| Environmental Technology Action Plan
On 28 January 2004, the European Commission's Directorate-General for Research, in cooperation with the Environment DG, adopted an Action Plan on Environmental Technologies,(1) with the aim to stimulate their development and uptake. The initiative, which is co-led by Commissioners Philippe Busquin (research) and Margot Wallström (environment), follows a request of the Gothenburg (Göteborg) European Council of June 2001.
Examples of environmental technologies range from recycling systems for waste water in industrial processes, to energy efficient car engines, to soil remediation techniques. They are basically any technology that, when compared to other similar technologies, does the same thing - but with less environmental impact. Many of these technologies have great potential to improve the environment, and, at the same time, contribute to economic growth and employment.
Out of the 11 priority actions identified in the Plan, three actions will be under the responsibility of the Research DG in cooperation with the other DGs involved in the Sixth Framework Programme:
Strengthening research on environmental technologies, supporting demonstration and replication of promising techniques, coordinating EC programmes in this field (2004-2005)
Establishing technology platforms for some promising technologies, so as to improve the coordination of research through private and public partnerships (2004-2007). The platforms currently decided are: Hydrogen and Fuel Cells (2004); Photovoltaics (2004); Water supply and sanitation technologies (2005)
Networking testing centres so as to validate the performance of new technologies in view of improving the confidence of purchasers (from 2004 on)
ETAP is on the Agenda of the Spring European Council in March 2004. The Heads of States and Governments should give the political impetus to its implementation.
The Commission will review the implementation of ETAP and report on it in 2006. It will also set up a European Panel on Environmental Technologies, where all relevant actors will exchange information, create synergies and help the Commission on ETAP. More information on this will appear here soon.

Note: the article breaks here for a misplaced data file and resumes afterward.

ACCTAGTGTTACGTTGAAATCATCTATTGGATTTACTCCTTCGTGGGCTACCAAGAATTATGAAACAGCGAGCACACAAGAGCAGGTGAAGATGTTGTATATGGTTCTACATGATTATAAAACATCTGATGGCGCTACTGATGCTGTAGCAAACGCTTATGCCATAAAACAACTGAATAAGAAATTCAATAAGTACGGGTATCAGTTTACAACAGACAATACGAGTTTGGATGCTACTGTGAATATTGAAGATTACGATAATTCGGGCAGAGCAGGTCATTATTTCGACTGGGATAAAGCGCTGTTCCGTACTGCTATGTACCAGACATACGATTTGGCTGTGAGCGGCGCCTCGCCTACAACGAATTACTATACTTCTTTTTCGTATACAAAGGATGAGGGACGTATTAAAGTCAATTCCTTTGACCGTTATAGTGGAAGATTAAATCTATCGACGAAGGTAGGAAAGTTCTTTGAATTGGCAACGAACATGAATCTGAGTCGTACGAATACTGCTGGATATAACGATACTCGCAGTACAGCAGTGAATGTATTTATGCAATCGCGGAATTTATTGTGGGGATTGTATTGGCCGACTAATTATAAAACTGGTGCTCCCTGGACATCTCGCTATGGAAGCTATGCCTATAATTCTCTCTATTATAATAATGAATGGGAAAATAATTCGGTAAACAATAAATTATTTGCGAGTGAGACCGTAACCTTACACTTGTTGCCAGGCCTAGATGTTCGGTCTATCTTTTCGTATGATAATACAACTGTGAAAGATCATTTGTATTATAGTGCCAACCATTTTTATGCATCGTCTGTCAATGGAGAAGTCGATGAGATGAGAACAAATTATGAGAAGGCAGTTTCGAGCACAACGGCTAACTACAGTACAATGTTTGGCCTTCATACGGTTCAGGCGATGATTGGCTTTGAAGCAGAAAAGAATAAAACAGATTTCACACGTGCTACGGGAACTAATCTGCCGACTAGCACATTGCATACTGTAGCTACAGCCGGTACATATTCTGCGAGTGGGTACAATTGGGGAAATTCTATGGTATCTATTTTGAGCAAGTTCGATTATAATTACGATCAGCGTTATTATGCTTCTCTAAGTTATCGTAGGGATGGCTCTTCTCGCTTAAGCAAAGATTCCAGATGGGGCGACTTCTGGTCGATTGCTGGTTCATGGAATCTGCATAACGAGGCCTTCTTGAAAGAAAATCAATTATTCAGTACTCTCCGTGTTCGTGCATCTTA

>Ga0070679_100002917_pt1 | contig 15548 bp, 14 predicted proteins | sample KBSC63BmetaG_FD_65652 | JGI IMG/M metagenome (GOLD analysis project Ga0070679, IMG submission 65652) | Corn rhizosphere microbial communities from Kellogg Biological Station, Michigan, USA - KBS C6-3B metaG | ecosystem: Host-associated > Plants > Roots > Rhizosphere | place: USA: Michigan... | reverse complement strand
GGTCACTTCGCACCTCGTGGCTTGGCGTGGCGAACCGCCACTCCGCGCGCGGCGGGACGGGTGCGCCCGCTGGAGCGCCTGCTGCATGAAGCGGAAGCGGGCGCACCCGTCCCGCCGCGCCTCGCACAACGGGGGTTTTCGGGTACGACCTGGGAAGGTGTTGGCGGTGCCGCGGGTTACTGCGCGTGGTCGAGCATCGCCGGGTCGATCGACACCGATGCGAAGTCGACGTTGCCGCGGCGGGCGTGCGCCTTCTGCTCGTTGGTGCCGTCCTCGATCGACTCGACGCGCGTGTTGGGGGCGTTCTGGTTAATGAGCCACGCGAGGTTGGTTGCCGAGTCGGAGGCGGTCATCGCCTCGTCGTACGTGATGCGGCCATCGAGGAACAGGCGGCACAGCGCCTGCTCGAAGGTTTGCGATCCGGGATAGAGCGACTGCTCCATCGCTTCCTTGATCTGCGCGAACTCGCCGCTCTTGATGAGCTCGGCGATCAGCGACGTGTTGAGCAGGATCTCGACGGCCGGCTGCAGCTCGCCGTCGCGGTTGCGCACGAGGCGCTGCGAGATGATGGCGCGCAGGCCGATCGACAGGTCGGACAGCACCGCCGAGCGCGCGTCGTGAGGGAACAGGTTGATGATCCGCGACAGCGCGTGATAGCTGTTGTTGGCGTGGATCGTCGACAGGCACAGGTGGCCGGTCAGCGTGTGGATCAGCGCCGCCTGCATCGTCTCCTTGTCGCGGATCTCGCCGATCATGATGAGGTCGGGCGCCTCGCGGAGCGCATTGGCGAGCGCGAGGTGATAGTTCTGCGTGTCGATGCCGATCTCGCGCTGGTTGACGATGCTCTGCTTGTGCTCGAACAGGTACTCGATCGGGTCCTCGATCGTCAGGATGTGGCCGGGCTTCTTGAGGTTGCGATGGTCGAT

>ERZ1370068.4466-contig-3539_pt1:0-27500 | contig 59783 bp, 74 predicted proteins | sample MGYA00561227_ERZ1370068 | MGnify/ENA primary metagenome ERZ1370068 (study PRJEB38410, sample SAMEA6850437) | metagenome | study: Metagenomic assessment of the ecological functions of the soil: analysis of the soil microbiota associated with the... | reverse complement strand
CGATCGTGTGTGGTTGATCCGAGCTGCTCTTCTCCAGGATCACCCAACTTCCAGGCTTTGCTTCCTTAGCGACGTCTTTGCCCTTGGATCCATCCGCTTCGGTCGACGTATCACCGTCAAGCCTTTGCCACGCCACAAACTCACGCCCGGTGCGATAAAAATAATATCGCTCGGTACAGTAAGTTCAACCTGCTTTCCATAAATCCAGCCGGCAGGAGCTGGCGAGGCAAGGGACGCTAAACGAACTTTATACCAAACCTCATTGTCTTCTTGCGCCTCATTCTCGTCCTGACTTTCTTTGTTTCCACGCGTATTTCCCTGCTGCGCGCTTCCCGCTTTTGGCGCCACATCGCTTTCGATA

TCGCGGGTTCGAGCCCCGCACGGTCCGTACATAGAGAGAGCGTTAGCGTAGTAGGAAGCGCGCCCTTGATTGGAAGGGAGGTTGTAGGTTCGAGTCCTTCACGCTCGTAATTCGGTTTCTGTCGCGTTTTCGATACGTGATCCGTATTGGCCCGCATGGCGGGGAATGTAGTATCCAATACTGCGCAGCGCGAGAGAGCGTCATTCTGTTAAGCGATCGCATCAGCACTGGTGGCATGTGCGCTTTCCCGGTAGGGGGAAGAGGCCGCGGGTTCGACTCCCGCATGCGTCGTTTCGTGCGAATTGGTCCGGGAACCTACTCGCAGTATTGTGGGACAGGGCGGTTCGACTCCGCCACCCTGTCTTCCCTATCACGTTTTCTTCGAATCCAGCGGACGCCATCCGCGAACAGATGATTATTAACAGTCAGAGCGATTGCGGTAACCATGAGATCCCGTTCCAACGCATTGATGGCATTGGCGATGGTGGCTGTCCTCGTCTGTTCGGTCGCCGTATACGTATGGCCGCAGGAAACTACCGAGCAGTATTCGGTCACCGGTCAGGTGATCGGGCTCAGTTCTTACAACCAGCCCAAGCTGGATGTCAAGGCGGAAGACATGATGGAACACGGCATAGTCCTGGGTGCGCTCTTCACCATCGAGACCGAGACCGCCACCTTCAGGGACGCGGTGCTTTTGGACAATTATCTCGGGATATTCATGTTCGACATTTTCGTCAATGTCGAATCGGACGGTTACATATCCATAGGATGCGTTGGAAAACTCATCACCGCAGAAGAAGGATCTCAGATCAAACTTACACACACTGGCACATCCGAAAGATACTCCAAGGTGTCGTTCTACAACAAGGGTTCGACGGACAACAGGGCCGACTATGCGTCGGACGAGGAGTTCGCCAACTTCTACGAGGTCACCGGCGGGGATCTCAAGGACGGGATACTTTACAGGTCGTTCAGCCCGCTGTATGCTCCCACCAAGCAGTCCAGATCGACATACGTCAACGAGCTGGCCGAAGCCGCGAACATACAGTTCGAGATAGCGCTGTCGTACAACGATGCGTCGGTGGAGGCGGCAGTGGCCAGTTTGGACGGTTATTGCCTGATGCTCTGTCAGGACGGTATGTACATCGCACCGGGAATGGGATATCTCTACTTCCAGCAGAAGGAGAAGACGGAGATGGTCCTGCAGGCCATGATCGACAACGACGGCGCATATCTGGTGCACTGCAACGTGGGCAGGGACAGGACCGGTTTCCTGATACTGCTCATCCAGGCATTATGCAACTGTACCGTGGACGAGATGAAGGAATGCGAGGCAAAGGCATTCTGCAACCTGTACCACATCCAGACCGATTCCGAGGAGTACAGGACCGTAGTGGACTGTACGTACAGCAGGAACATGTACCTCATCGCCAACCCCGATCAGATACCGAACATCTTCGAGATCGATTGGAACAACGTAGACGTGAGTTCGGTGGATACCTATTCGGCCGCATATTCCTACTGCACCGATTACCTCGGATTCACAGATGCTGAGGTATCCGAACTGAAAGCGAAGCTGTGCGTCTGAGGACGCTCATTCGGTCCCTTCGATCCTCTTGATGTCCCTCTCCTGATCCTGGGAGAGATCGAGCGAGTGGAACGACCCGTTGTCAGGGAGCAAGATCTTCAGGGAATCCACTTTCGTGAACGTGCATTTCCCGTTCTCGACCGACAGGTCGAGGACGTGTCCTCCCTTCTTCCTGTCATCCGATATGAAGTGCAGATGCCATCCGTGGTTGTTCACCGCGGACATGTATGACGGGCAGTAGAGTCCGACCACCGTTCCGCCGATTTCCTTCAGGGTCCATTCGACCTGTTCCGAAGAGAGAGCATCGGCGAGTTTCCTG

How the Plan was prepared
In March 2002, the Commission issued a Communication on "Environmental Technology for Sustainable Development" (2) which argued that environmental technology could contribute to sustainable development by boosting our economies and protecting our environment. However, at present market barriers and a number of other obstacles prevent them from realising their full potential.
The Commission therefore proposed to the Barcelona European Council that it develop with stakeholders an action plan to remove the institutional obstacles to the development, take-up and use of environmental technologies. The Barcelona European Council approved this proposal in March 2002, confirming the political importance of environmental technology.
In March 2003, the Commission issued a Communication on "Developing an action plan for environmental technology" (3) to follow up the commitments of the Barcelona Council and to present the process set up for consultation of stakeholders, as well as the first findings of the work. The Commission's Action Plan on Environmental Technologies includes a more comprehensive identification of promising technologies, barriers and action points. The responses of stakeholders to a number of questions in the March 2003 Communication have been taken into account in the preparation of the Action Plan.
The action plan includes:
a survey of some relevant (environmentally, economically and socially) promising technologies that could address some of the main environmental problems;
the identification, with stakeholders, of the market and institutional barriers that are holding back development and use of specific technologies;
the identification of a targeted package of measures to address these barriers, and building on existing instruments.
A web site (http://ec.europa.eu/environment/etap/) has been established to facilitate the follow-up of the whole process as well as the consultation with external stakeholders.
(1) COM (2004) 38 - available in 11 languages via the ETAP web site
(2) COM (2002) 122 - available in 11 languages via the web site on Developing the ETAP
(3) COM (2003) 131 - available in 11 languages via the web site on Developing the ETAP